There are several common compositional rules to keep in mind when planning your shot. Of course, there are situations in which the rules should be broken because they do not apply… but in order to do so effectively, you must first understand what the rules are. 

The Rule of Thirds

This is the most basic compositional rule. If you divide your photograph evenly into thirds, both horizontally and vertically, the subject of the image needs to be placed at the intersection of the dividing lines. Any of the intersections! But it must be at an intersection. 

The idea is that this provides the most accurate amount of negative space.

Not all compositions fit perfectly within the rule of thirds however, and this is especially true with action photography. Action photography has an implied sense of movement. Which leads us to our next rule…

Send of Implied Movement 

Implied sense of movement means the direction that you think the movement will go in a still image. For example, if a dog is running to the left in a picture, the implied sense of movement is towards the left. If a model is looking to the right, the implied sense of movement is to the right. If the subject is looking into the camera, the implied sense of movement is towards the viewer. 

How this factors into composition is that you always want to leave more negative space in the direction of implied movement. This keeps your photograph from feeling claustrophobic or too abruptly cropped.

The Golden Ratio

The Golden Ratio is one of the oldest compositional rules, and applies to so much more than just photography. The Golden Ratio can be found in painting, architecture, and engineering.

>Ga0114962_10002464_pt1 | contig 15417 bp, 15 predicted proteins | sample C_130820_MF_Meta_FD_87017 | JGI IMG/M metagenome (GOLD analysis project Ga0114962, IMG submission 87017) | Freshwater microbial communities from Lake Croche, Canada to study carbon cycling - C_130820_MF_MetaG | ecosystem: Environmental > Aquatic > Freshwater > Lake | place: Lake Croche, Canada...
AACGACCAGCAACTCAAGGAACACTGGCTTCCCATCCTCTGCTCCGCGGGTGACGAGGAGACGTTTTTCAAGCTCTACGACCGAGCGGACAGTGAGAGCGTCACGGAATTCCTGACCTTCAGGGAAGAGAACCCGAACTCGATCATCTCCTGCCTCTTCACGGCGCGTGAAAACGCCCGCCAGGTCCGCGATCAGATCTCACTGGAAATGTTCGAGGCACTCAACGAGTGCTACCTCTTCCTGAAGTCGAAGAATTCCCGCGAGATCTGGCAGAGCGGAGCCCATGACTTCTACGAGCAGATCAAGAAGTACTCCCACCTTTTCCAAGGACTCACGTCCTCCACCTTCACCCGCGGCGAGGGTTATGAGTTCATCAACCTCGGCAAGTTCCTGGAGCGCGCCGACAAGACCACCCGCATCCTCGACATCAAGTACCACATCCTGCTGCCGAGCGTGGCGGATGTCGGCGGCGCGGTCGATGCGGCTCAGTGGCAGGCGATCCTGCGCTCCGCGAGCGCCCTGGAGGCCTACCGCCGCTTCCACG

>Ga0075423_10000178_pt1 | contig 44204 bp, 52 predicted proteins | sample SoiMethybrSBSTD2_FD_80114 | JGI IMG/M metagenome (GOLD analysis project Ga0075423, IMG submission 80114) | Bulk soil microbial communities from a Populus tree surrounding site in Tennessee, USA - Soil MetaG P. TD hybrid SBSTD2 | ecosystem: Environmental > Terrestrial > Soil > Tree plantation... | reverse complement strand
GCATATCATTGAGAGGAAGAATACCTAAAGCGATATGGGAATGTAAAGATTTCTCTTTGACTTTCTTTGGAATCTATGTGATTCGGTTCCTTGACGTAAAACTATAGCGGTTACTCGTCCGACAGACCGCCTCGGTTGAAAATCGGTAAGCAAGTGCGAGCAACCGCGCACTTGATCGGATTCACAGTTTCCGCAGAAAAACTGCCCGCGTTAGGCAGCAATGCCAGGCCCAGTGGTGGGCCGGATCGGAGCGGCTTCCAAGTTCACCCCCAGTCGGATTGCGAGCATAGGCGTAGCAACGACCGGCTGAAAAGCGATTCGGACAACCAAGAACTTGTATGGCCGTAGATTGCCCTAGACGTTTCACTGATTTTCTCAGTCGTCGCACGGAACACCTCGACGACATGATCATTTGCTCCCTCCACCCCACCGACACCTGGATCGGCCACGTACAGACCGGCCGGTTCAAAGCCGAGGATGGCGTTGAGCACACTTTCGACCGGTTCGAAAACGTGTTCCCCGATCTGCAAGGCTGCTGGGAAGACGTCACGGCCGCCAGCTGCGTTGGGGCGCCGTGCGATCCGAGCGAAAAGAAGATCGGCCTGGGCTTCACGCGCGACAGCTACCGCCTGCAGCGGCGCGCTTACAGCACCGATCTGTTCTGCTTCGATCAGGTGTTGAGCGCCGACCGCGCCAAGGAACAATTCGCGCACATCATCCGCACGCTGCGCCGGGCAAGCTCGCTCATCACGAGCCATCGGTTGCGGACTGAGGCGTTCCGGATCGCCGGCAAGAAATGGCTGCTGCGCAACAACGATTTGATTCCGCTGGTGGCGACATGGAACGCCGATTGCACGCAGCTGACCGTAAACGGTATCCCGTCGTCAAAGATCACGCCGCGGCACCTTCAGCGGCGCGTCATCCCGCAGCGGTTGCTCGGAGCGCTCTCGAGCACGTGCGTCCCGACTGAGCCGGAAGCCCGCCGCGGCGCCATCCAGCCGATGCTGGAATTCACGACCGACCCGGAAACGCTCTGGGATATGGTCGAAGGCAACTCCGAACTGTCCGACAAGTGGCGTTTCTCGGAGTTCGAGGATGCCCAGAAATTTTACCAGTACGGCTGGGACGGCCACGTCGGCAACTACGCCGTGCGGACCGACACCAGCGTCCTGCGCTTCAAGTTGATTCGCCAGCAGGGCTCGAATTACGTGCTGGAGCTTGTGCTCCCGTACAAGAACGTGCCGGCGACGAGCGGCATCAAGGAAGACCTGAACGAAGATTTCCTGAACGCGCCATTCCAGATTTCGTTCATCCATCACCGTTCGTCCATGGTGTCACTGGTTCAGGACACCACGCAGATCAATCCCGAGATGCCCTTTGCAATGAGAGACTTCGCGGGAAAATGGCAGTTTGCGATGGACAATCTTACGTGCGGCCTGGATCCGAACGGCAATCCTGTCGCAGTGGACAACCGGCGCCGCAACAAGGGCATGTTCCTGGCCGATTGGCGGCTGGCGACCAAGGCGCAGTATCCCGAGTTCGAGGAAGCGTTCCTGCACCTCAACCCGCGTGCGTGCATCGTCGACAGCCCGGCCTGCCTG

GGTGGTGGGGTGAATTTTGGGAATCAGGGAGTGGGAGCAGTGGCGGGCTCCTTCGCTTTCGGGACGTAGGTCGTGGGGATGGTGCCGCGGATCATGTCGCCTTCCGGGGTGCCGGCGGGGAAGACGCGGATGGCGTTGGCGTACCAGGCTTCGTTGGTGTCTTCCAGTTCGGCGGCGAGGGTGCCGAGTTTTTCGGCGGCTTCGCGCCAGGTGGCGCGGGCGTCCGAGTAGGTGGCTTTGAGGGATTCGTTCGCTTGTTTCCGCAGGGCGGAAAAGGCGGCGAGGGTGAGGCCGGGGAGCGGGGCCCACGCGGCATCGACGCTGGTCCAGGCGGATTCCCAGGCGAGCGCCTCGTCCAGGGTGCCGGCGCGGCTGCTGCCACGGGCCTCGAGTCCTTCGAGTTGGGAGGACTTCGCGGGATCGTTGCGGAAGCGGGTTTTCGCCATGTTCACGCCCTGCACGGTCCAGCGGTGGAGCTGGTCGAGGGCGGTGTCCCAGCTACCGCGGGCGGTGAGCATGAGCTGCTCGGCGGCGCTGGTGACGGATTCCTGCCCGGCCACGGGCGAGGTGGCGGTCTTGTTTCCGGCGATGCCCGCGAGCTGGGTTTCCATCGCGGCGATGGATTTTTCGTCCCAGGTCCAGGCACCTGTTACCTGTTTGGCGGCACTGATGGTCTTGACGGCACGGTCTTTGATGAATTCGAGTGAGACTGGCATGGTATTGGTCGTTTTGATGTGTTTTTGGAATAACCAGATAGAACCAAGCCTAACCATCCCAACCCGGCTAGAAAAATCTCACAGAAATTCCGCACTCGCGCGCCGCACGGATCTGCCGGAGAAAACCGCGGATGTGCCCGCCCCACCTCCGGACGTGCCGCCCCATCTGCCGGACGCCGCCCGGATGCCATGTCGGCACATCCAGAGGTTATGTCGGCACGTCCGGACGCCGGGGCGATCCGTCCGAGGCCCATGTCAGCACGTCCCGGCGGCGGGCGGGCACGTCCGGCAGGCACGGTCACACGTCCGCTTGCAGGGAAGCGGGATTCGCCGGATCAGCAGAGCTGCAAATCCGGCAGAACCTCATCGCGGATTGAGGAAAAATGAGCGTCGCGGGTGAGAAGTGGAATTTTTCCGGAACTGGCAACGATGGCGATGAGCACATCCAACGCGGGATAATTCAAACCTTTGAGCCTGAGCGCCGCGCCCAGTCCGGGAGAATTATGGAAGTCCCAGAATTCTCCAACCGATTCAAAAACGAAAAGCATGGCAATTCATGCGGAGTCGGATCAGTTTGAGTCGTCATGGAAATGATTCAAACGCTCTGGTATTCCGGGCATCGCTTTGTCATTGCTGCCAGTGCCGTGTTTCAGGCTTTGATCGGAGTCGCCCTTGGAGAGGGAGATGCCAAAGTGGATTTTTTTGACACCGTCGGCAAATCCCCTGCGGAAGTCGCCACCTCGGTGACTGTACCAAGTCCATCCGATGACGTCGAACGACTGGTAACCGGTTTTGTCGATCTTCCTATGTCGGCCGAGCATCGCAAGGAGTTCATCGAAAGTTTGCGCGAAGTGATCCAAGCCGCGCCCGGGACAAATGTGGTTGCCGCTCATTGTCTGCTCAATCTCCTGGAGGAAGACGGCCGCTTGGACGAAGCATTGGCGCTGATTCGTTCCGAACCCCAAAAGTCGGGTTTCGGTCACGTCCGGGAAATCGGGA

It is a design principle based on the ratio of 1 to 1.618, which is denoted as ‘the perfect number.’ This stems from the Fibonacci Spiral, which was created from a series of squares using Fibonacci’s numbers, with the length of each square being a Fibonacci number.

A series of diagonal points on each square will then create a path for which the spiral can flow through the frame. Using the spiral as a tool to compose a photograph will allow the viewer to be led around the image in a natural flow.

Leading Lines 

Leading lines are parts of your composition that cause the eye to follow a line all the way to your subject. Many achieve this by capturing models near architecture that leads directly to the subject! You can do this with various lines in a picture. Make sure all of them point towards your subject. 


Framing is when the subject is in a ‘frame’, achieved by using the composition to circle around your subject. You can frame your subject by placing them in a doorway, under an archway, or maybe between two trees! There are many ways to do this, and you can get very creative with it. This is a very easy way to bring attention to the exact part of the image you want to highlight. 


When photographing non-living subjects such as landscapes, look for symmetry and patterns in your frame. The human mind and psychology naturally gravitates towards repeated information, such as the design of a bridge. This creates a very visually pleasing and satisfying photograph. 

Common Compositional Mistakes 

Of course, compositional mistakes run rampant in the industry- so it’s a good idea to be well informed to ensure you don’t make these mistakes! 

Don’t Cut Off Limbs at a Joint 

If you’re photographing a living subject, such as a person or pet, don’t cut off any limbs! That looks like you purposefully handicapped your subject. If you have to crop tightly, never crop at a limb joint- always crop in the center between two joints. 



Leave Enough Room Around the Subject 

If you crop an image too tightly, your subject will look short, squished, and uncomfortable. Try to leave a moderate amount of space around the subject. 



Cluttered Image 

Sometimes, photographs have way too much going on and it’s difficult to focus. Try to avoid cluttered compositions, less is more! 



In conclusion, composition will make or break your work- so it’s important to train yourself in the art of good compositions!